This late Victorian built in 1908 was originally the home of
A.E. Young. The gables, bay windows and pop outs were typical of
that time period. Later, the home was occupied by Ralph C. Foster
and his family. Mr. Foster worked as a foreman at the Faultless
Rubber Company, which was created by his neighbor Thomas W.
Miller, who served as president. P.A. Myers, also a Center Street
resident, served as vice president. In his 1915 Centennial book, Will
Duff writes that the company employed 400 people here and had agencies in New York and Chicago as well as salesmen adding another 142 to the payroll. In those early years, Faultless Rubber Company made rubber sundries, rubber surgical goods, rubber toilet articles, sponges, toys, and balloons. With two new buildings in 1915, the company had 125,000 square feet of floor space creating a need for foreman like Mr. Foster.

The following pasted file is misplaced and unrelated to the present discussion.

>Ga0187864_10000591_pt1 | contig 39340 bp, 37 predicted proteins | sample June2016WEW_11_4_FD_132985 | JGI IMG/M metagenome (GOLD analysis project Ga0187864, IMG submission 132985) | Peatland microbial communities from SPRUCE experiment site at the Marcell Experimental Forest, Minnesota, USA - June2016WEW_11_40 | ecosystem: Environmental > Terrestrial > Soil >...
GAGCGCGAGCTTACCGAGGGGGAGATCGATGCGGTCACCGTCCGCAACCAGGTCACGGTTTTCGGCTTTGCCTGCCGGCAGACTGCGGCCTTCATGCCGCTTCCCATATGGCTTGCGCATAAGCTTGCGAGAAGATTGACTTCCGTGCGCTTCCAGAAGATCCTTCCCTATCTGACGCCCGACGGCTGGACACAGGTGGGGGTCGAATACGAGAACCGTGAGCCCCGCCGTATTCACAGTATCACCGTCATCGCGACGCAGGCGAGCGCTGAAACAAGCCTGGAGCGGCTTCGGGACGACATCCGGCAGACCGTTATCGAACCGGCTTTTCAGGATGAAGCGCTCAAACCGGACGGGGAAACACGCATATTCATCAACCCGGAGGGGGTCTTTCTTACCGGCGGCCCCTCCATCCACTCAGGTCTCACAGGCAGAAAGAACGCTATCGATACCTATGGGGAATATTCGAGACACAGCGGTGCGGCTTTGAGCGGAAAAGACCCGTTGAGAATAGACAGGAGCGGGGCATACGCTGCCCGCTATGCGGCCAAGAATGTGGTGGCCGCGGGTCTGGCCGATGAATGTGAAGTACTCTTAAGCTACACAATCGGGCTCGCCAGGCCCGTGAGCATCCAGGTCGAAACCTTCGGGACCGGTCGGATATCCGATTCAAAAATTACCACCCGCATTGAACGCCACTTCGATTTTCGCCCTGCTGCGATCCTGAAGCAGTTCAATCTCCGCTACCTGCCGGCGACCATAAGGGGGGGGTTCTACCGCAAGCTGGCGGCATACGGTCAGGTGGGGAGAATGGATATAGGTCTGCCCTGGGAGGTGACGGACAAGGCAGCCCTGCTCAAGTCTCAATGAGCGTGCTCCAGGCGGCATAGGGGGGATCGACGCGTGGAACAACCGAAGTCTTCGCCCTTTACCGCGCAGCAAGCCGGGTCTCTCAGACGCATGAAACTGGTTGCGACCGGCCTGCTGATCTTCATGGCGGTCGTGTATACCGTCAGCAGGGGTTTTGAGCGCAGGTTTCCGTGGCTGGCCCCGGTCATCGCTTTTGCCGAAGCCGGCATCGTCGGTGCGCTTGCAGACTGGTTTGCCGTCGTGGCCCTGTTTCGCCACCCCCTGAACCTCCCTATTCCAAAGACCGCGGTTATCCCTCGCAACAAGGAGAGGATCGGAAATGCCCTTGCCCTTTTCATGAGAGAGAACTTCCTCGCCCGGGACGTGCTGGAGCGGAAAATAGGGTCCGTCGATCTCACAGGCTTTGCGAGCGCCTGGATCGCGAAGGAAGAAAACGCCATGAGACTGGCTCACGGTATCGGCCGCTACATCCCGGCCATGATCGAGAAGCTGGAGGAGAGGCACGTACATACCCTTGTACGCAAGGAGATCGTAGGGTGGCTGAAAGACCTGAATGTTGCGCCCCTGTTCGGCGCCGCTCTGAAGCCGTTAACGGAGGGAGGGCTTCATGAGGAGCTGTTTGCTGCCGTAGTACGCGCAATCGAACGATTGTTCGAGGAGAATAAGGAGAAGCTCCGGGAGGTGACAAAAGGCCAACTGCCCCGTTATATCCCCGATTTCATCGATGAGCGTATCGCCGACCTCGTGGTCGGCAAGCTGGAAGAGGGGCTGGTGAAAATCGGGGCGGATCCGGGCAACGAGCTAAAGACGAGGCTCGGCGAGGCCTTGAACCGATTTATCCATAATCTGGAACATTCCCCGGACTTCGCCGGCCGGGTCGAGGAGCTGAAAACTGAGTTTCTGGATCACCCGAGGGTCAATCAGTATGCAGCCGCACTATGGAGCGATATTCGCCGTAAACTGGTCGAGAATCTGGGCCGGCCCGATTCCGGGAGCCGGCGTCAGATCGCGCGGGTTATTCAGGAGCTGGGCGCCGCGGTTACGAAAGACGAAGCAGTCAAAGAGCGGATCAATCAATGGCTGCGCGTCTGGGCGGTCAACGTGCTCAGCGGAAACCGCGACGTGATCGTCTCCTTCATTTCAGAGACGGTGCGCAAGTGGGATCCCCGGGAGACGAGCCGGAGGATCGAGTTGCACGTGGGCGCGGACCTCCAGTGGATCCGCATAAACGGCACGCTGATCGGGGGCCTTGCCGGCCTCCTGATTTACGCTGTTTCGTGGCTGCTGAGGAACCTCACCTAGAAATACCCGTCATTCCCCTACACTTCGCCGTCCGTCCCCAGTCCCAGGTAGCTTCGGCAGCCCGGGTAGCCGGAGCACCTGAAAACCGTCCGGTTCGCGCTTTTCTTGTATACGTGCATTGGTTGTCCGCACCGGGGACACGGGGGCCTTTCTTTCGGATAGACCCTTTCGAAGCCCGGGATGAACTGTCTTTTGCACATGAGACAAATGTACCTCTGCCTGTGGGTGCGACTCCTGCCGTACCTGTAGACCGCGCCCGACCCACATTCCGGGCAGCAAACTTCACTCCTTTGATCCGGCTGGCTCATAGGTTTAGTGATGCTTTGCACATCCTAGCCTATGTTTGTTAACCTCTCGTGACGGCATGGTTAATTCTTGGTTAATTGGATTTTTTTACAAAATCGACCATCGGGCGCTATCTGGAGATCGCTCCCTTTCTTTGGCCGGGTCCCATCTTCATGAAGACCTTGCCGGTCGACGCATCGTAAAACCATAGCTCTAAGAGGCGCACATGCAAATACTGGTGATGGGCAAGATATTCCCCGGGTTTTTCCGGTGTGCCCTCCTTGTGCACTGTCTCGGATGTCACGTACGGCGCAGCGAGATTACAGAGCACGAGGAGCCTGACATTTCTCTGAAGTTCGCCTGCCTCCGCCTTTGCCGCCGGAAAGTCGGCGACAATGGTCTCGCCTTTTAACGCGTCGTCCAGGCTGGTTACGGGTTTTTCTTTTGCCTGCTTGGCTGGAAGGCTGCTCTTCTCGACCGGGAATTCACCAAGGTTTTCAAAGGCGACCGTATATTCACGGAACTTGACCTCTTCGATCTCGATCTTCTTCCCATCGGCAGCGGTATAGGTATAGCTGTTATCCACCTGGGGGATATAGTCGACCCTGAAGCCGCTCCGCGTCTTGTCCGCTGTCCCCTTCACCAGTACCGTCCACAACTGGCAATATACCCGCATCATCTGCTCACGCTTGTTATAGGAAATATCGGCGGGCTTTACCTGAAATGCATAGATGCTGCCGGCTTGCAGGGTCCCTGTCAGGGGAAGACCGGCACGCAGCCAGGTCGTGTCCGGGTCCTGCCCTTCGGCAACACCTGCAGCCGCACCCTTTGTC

In more recent years, Colonel Frank Wilson and his family lived at 931 Center Street. Mr. Wilson retired from the United States Army and purchased the home in 1986. According to Betty Plank he assisted in the research leading to the extension of the Center Street Historic District in 1993.
In August of 2004 Wayne and Sue Dickson bought this Victorian. The couple found a fireplace had been bricked over many years earlier. Knocking out the brick and installing a vintage mantle in the home has brought back character and warmth the parlor. The original honey oak woodwork can be seen throughout the home.
To update the kitchen, the Dickson’s enclosed a side porch to add more square footage. About the same time, they discovered a window and pantry that had been plastered over years ago. The window now brings extra light to the space and the pantry provides the extra storage that every kitchen needs.